The company’s board will add Roark president.

The Cheesecake Factory announced Monday that it has reached a $200 million investment deal with private firm Roark Capital. 

As part of the deal, the brand sold 200,000 shares of convertible preferred stock to Roark Capital affiliate RC Cake Holdings. As a preferred shareholder, Roark has priority over common shareholders when it comes to payouts. However, the company is required to vote in agreement with board recommendations. 

The investment firm is unable to effect “a tender offer, merger or acquisition of the [The Cheesecake Factory]” until after three years or when its ownership represents less than 5 percent of outstanding common shares, according to the agreement. 

Roark can convert its preferred shares into common shares at $22.23 per share, but the conversion can result in no more than 19.9 percent of outstanding common stock. 

Additionally, as long as Roark has ownership that represents at least 5 percent of outstanding stock, then it will have “reasonable right to consult from time to time with the officers of the Company regarding operating and financial matters of the [Cheesecake Factory].”

The Cheesecake Factory will use the proceeds for “working capital, expenses incurred in connection with the transaction, and other general corporate purposes.”

“We are pleased to have found a high-quality partner in Roark, who we are confident will add significant value to The Cheesecake Factory Incorporated,” said CEO David Overton in a statement. “This transaction not only meaningfully enhances our liquidity position to navigate the near-term COVID-19 landscape and get our affected staff members back to work as soon as practicable, but also importantly, solidifies our ability to manage the business for the long-term for all of our stakeholders once we emerge on the other side of this crisis. Moreover, Roark’s investment underscores the strength of our brands, market positioning and long-term growth prospects.”

Since it was formed, Roark has invested in 76 franchise and multi-unit brands and has generated $41 billion. The firm’s portfolio includes Inspire Brands, Focus Brands, and CKE Restaurants. That covers restaurants such as Buffalo Wild Wings, Sonic Drive-In, Arby’s, Jimmy John’s, Cinnabon, Moe’s Southwestern Grill, Auntie Anne’s, Hardee’s, and Carl’s Jr.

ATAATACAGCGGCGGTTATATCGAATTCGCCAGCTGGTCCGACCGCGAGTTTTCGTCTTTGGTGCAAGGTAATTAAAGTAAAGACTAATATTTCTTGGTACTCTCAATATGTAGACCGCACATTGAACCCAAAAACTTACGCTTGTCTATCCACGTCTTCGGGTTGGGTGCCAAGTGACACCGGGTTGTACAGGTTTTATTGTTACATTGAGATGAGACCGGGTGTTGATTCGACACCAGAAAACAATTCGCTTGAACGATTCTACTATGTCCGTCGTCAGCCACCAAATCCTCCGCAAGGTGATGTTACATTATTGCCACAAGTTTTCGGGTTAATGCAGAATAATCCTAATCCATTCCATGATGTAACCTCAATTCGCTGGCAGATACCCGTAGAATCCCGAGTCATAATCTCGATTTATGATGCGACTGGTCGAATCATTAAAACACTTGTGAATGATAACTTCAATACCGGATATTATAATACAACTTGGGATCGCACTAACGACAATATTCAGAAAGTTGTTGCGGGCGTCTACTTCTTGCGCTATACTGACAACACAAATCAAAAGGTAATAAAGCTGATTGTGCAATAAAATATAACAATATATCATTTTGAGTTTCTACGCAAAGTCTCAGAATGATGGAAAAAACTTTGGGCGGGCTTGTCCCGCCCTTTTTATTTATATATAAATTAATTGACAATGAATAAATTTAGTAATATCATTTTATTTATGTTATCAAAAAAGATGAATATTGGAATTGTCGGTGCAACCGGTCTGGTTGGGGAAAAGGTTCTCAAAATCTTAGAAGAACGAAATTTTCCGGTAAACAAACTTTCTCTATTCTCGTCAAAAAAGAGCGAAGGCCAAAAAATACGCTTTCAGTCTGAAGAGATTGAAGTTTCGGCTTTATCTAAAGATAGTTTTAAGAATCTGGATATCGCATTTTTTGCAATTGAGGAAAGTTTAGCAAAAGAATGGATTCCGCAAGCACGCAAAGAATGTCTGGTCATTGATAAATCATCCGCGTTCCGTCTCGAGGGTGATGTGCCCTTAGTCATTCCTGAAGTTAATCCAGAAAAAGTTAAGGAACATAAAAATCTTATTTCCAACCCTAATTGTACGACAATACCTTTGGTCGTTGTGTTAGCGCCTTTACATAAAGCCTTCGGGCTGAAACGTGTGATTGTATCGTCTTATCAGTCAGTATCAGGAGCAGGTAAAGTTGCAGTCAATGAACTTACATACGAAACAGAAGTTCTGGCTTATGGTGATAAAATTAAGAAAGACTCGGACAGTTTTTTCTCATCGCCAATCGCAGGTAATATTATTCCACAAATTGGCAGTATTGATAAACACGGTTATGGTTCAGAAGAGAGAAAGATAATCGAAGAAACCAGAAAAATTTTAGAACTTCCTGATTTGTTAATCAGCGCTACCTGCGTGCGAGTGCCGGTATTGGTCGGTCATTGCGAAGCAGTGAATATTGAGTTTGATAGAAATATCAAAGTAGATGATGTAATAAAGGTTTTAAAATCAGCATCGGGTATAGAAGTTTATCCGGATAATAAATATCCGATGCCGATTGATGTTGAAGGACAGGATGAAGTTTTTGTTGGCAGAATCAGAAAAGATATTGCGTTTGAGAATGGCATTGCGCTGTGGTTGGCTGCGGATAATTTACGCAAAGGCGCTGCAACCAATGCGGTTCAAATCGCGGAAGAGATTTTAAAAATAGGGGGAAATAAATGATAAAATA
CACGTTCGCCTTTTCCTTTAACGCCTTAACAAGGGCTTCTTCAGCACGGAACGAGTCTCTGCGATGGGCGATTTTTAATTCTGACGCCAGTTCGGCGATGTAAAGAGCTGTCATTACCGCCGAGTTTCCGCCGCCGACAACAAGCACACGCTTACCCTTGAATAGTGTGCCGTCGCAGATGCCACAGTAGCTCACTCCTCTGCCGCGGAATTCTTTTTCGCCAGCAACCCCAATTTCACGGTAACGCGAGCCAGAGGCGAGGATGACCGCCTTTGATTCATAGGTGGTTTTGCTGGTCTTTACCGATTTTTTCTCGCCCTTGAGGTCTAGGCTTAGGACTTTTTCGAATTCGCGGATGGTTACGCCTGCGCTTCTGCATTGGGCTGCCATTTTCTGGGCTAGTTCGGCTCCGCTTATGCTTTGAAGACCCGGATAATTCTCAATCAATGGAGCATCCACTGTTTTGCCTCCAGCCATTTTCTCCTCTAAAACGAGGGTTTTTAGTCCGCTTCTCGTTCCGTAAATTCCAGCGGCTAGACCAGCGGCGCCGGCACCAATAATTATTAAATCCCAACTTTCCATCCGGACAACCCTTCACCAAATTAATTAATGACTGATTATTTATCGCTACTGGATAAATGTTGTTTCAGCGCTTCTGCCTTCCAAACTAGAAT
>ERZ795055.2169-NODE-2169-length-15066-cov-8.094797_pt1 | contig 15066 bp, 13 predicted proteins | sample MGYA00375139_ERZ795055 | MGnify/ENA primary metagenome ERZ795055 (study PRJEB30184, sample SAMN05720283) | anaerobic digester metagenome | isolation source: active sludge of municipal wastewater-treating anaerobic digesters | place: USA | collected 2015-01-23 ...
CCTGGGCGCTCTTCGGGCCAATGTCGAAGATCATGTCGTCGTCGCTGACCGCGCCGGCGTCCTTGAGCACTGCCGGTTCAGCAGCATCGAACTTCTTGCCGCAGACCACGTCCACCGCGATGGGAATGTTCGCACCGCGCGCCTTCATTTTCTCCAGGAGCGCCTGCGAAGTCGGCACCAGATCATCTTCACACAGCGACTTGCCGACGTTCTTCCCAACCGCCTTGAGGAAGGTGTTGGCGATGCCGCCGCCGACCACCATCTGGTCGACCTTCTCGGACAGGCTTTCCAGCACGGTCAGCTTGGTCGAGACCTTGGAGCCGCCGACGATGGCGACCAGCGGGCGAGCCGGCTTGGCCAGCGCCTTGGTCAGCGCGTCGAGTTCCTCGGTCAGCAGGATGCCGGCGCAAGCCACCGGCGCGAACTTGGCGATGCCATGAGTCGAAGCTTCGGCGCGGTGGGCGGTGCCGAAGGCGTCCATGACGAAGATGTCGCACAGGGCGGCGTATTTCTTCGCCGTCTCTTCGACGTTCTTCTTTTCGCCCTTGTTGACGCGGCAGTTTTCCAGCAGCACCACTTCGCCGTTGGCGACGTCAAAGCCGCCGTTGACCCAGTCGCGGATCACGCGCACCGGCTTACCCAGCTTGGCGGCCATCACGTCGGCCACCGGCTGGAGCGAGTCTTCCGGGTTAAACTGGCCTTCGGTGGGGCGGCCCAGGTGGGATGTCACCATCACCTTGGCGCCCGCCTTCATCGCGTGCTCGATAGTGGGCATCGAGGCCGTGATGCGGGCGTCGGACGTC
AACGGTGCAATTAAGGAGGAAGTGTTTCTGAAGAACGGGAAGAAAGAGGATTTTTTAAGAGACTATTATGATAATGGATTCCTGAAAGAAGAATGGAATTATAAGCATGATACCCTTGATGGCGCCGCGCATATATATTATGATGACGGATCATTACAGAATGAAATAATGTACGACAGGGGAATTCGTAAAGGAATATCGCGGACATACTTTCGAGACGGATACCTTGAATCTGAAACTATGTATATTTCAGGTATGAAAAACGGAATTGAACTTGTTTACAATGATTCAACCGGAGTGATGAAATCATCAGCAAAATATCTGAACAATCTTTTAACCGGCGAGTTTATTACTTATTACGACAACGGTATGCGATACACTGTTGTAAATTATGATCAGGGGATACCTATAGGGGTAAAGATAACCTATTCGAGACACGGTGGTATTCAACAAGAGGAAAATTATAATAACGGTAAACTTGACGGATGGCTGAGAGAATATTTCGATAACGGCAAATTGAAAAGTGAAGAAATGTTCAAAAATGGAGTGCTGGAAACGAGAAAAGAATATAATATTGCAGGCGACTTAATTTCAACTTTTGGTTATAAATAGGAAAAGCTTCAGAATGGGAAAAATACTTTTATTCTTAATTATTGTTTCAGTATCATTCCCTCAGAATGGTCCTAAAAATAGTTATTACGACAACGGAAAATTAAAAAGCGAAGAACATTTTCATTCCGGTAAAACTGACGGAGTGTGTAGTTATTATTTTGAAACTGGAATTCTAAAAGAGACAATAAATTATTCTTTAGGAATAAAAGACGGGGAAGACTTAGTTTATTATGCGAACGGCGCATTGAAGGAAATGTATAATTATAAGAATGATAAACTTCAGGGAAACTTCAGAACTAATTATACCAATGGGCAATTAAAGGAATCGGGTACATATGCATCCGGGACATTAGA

The Cheesecake Factory’s board will expand to nine members, with Roark President Paul Ginsberg joining as an independent member. 

“We believe The Cheesecake Factory, North Italia and the FRC brands are uniquely positioned to maintain their leadership in experiential dining and look forward to a partnership with the board and management team to drive long-term value for all shareholders,” Ginsberg said in a statement. 

The company said earlier in April that 30 units, including three Cheesecake Factory restaurants, were temporarily closed. The Cheesecake Factory saw a 46-percent drop in same-store sales in March and expects same-store sales in Q1 to decrease 13 percent year-over-year. At the time, the brand also noted that off-premises sales have risen 85 percent since Q4. On an annualized basis, the off-premises sales would equal $3 million in average unit volume, according to the company. 

The Cheesecake Factory furloughed 41,000 workers in March and said it would not pay rent in April. Overton took a 20-percent pay cut and board members reduced their compensation by 20 percent. Corporate workers and bakery administration had their pay cut between 10 percent and 20 percent, as well. 

The company operates 294 units across the U.S. and Canada. That includes North Italia and Fox Restaurant Concepts, which it bought for north of $350 million this past summer.

Casual Dining, Chain Restaurants, Feature, Finance, The Cheesecake Factory